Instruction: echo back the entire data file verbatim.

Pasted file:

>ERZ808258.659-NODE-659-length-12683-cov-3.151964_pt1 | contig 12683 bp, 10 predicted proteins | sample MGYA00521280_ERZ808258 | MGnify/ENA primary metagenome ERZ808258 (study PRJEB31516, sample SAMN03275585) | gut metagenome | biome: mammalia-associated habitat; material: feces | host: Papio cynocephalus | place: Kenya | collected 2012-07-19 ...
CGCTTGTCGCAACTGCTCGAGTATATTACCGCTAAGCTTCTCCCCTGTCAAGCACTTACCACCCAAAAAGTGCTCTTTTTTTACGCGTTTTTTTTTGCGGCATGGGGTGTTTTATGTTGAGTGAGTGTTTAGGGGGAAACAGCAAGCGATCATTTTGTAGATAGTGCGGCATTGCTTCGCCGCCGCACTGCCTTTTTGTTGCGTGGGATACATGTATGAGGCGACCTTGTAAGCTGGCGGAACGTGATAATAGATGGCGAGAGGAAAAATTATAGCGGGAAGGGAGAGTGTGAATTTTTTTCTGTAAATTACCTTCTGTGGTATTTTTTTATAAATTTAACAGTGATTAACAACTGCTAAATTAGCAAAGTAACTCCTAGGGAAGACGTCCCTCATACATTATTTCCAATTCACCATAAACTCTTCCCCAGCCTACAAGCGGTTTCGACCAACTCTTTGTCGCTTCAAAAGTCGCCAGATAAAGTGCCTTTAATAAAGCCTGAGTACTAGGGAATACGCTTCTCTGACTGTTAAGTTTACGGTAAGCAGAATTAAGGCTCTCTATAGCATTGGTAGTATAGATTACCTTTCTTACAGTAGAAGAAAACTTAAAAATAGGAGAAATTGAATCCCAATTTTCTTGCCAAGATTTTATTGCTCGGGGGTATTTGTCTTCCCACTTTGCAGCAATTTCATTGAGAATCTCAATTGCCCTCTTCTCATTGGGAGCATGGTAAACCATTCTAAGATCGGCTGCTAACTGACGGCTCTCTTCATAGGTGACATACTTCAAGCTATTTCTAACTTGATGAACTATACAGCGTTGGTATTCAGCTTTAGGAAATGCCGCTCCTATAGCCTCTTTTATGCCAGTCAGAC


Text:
>ERZ808258.659-NODE-659-length-12683-cov-3.151964_pt1 | contig 12683 bp, 10 predicted proteins | sample MGYA00521280_ERZ808258 | MGnify/ENA primary metagenome ERZ808258 (study PRJEB31516, sample SAMN03275585) | gut metagenome | biome: mammalia-associated habitat; material: feces | host: Papio cynocephalus | place: Kenya | collected 2012-07-19 ...
CGCTTGTCGCAACTGCTCGAGTATATTACCGCTAAGCTTCTCCCCTGTCAAGCACTTACCACCCAAAAAGTGCTCTTTTTTTACGCGTTTTTTTTTGCGGCATGGGGTGTTTTATGTTGAGTGAGTGTTTAGGGGGAAACAGCAAGCGATCATTTTGTAGATAGTGCGGCATTGCTTCGCCGCCGCACTGCCTTTTTGTTGCGTGGGATACATGTATGAGGCGACCTTGTAAGCTGGCGGAACGTGATAATAGATGGCGAGAGGAAAAATTATAGCGGGAAGGGAGAGTGTGAATTTTTTTCTGTAAATTACCTTCTGTGGTATTTTTTTATAAATTTAACAGTGATTAACAACTGCTAAATTAGCAAAGTAACTCCTAGGGAAGACGTCCCTCATACATTATTTCCAATTCACCATAAACTCTTCCCCAGCCTACAAGCGGTTTCGACCAACTCTTTGTCGCTTCAAAAGTCGCCAGATAAAGTGCCTTTAATAAAGCCTGAGTACTAGGGAATACGCTTCTCTGACTGTTAAGTTTACGGTAAGCAGAATTAAGGCTCTCTATAGCATTGGTAGTATAGATTACCTTTCTTACAGTAGAAGAAAACTTAAAAATAGGAGAAATTGAATCCCAATTTTCTTGCCAAGATTTTATTGCTCGGGGGTATTTGTCTTCCCACTTTGCAGCAATTTCATTGAGAATCTCAATTGCCCTCTTCTCATTGGGAGCATGGTAAACCATTCTAAGATCGGCTGCTAACTGACGGCTCTCTTCATAGGTGACATACTTCAAGCTATTTCTAACTTGATGAACTATACAGCGTTGGTATTCAGCTTTAGGAAATGCCGCTCCTATAGCCTCTTTTATGCCAGTCAGAC